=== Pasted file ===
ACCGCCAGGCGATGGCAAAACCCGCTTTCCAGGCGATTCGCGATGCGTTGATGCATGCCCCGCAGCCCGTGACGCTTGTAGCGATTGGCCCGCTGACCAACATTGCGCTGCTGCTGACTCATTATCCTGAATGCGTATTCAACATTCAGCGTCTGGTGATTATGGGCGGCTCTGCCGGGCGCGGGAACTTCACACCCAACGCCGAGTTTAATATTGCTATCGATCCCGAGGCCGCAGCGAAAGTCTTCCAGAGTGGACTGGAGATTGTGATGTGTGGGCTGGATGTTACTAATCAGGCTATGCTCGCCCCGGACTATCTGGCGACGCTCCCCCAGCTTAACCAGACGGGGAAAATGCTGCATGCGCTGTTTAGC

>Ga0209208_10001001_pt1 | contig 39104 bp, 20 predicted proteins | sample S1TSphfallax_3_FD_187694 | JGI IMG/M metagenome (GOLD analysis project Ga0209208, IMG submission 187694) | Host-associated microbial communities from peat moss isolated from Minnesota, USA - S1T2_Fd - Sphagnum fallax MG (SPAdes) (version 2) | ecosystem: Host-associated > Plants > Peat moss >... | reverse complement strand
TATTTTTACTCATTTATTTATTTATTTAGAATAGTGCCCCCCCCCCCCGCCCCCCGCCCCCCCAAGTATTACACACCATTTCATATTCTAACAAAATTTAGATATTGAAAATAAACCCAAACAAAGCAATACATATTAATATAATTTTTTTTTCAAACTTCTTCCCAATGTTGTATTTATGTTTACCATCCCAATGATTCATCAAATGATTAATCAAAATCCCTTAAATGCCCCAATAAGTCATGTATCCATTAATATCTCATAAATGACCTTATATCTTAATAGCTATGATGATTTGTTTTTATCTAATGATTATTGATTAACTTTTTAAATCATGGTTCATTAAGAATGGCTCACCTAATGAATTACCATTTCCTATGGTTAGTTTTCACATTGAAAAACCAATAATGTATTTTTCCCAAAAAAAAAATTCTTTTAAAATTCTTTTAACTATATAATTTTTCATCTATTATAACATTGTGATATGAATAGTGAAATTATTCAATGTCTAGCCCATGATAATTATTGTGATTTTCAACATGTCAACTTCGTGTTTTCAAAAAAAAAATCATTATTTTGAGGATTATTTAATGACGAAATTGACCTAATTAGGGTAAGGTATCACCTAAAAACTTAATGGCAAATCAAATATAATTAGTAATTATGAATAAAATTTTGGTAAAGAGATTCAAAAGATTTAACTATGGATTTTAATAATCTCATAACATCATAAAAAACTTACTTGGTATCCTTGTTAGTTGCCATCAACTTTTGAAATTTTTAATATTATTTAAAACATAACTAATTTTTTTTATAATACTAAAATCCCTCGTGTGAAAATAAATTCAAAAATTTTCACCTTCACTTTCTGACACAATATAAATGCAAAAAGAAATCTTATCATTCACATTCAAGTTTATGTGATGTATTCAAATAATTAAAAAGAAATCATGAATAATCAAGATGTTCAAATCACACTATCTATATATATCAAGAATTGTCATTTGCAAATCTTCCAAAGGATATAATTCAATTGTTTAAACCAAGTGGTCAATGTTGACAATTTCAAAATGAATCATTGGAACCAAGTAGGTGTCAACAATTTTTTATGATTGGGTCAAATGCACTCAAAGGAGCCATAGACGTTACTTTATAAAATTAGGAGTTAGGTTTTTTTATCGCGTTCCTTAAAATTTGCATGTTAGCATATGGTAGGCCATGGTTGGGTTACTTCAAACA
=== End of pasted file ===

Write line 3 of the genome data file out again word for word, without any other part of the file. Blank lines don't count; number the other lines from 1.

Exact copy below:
TATTTTTACTCATTTATTTATTTATTTAGAATAGTGCCCCCCCCCCCCGCCCCCCGCCCCCCCAAGTATTACACACCATTTCATATTCTAACAAAATTTAGATATTGAAAATAAACCCAAACAAAGCAATACATATTAATATAATTTTTTTTTCAAACTTCTTCCCAATGTTGTATTTATGTTTACCATCCCAATGATTCATCAAATGATTAATCAAAATCCCTTAAATGCCCCAATAAGTCATGTATCCATTAATATCTCATAAATGACCTTATATCTTAATAGCTATGATGATTTGTTTTTATCTAATGATTATTGATTAACTTTTTAAATCATGGTTCATTAAGAATGGCTCACCTAATGAATTACCATTTCCTATGGTTAGTTTTCACATTGAAAAACCAATAATGTATTTTTCCCAAAAAAAAAATTCTTTTAAAATTCTTTTAACTATATAATTTTTCATCTATTATAACATTGTGATATGAATAGTGAAATTATTCAATGTCTAGCCCATGATAATTATTGTGATTTTCAACATGTCAACTTCGTGTTTTCAAAAAAAAAATCATTATTTTGAGGATTATTTAATGACGAAATTGACCTAATTAGGGTAAGGTATCACCTAAAAACTTAATGGCAAATCAAATATAATTAGTAATTATGAATAAAATTTTGGTAAAGAGATTCAAAAGATTTAACTATGGATTTTAATAATCTCATAACATCATAAAAAACTTACTTGGTATCCTTGTTAGTTGCCATCAACTTTTGAAATTTTTAATATTATTTAAAACATAACTAATTTTTTTTATAATACTAAAATCCCTCGTGTGAAAATAAATTCAAAAATTTTCACCTTCACTTTCTGACACAATATAAATGCAAAAAGAAATCTTATCATTCACATTCAAGTTTATGTGATGTATTCAAATAATTAAAAAGAAATCATGAATAATCAAGATGTTCAAATCACACTATCTATATATATCAAGAATTGTCATTTGCAAATCTTCCAAAGGATATAATTCAATTGTTTAAACCAAGTGGTCAATGTTGACAATTTCAAAATGAATCATTGGAACCAAGTAGGTGTCAACAATTTTTTATGATTGGGTCAAATGCACTCAAAGGAGCCATAGACGTTACTTTATAAAATTAGGAGTTAGGTTTTTTTATCGCGTTCCTTAAAATTTGCATGTTAGCATATGGTAGGCCATGGTTGGGTTACTTCAAACA